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Zélie asks Amari about her scar. Amari reveals that Saran forced her and Inan to fight with real swords to make them stronger, because his... (full context)
Chapter Seventeen
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Faith and Tradition Theme Icon
...vision she saw outside—of Chândomblé full of other people. Amari realizes with horror that her father, Saran, destroyed this place, filling her with shame. Moved by Zélie’s words, the man removes... (full context)
Chapter Eighteen
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Faith and Tradition Theme Icon
Cycles of Violence Theme Icon
...and the bone dagger must be carried to a sacred temple for the binding ritual. King Saran found out about the ritual and slaughtered the sêntaros before carrying out the Raid,... (full context)
Chapter Nineteen
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Cycles of Violence Theme Icon
Inan has a vivid memory of Saran telling him to fight Amari. Amari refused to raise her sword, which Saran took as... (full context)
Chapter Twenty-One
Prejudice and Inequality Theme Icon
Duty to Family vs. Self Theme Icon
Faith and Tradition Theme Icon
...witnessed magic for the first time, Inan stands shocked. He feels that he finally understands Saran. He knows Orïsha cannot survive if that kind of power exists—but, he also thinks he... (full context)
Chapter Twenty-Two
Prejudice and Inequality Theme Icon
Duty to Family vs. Self Theme Icon
...privileged life in the palace, where she sipped tea while others suffered deeply. She sees King Saran’s royal seal etched into the wall, depicting a snow leopanaire. (full context)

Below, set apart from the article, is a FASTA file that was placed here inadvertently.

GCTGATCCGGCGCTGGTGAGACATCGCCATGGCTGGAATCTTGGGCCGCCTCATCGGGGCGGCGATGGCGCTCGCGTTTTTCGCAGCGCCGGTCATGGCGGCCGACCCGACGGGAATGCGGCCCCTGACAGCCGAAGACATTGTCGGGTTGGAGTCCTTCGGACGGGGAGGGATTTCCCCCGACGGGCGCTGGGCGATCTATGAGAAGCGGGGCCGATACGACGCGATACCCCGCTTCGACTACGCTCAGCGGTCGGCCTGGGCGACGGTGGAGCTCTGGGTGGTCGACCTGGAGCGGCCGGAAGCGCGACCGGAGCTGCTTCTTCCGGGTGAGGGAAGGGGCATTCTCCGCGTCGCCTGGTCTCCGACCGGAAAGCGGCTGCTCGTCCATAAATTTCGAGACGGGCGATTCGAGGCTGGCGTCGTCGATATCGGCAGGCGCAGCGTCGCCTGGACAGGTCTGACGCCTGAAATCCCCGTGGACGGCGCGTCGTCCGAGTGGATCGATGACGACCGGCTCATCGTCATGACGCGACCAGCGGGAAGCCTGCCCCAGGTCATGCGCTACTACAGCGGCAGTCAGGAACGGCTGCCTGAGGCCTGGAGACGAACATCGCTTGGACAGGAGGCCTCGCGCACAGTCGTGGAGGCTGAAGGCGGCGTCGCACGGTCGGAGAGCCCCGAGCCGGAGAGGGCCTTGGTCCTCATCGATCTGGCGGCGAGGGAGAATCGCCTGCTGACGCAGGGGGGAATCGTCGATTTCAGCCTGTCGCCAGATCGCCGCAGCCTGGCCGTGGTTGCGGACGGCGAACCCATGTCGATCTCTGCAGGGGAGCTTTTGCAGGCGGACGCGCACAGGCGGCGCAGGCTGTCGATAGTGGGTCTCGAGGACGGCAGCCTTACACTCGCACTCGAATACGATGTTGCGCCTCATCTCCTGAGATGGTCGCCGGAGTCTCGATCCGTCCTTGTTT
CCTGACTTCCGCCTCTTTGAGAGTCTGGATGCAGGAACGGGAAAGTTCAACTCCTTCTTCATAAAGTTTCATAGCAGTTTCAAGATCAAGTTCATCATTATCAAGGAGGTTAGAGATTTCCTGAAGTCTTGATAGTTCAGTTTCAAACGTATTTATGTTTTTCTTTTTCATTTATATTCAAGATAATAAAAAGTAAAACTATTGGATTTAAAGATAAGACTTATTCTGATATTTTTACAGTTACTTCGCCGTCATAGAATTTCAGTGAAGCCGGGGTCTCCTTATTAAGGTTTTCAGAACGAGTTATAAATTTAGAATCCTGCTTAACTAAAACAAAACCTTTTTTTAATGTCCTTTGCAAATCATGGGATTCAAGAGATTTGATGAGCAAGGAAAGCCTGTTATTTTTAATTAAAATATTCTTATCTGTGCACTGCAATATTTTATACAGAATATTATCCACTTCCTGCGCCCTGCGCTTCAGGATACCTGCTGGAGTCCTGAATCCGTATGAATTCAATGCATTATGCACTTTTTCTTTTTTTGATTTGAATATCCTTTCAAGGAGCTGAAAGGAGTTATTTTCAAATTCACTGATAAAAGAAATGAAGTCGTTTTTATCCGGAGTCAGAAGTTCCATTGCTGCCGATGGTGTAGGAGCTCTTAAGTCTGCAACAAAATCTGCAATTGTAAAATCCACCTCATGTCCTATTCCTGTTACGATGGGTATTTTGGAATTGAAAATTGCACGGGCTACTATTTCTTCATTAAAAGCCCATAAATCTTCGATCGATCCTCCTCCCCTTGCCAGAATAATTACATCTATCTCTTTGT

Chapter Twenty-Four
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Faith and Tradition Theme Icon
...enters the room decorated with murals of the gods and is shocked by their beauty. Saran always said that the gods were weak and immaterial, but here they appear beautiful and... (full context)
Chapter Twenty-Six
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...fights it back. He must focus on his mission. He looks at the sênet pawn Saran gave him, a reminder to stay focused and kill Zélie. (full context)
Prejudice and Inequality Theme Icon
Duty to Family vs. Self Theme Icon
...summon her to the dream space. Zélie taunts him, asking if he’s proud that his father, the king, destroyed Chândomblé. He fights back the shame he feels, reminding himself, “duty before... (full context)
Prejudice and Inequality Theme Icon
Duty to Family vs. Self Theme Icon
...Amari. Inan, she says, is a liability. She must force him to return to the King, because it is her duty. (full context)
Prejudice and Inequality Theme Icon
Cycles of Violence Theme Icon
...Her hair is full of turquoise crystals, a mark of Inan’s magic. Inan knows his father will never forgive him now. (full context)
Chapter Twenty-Eight
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...There are three times as many boats as the day before. She wonders if her father, King Saran, knows or cares about these brutal games. (full context)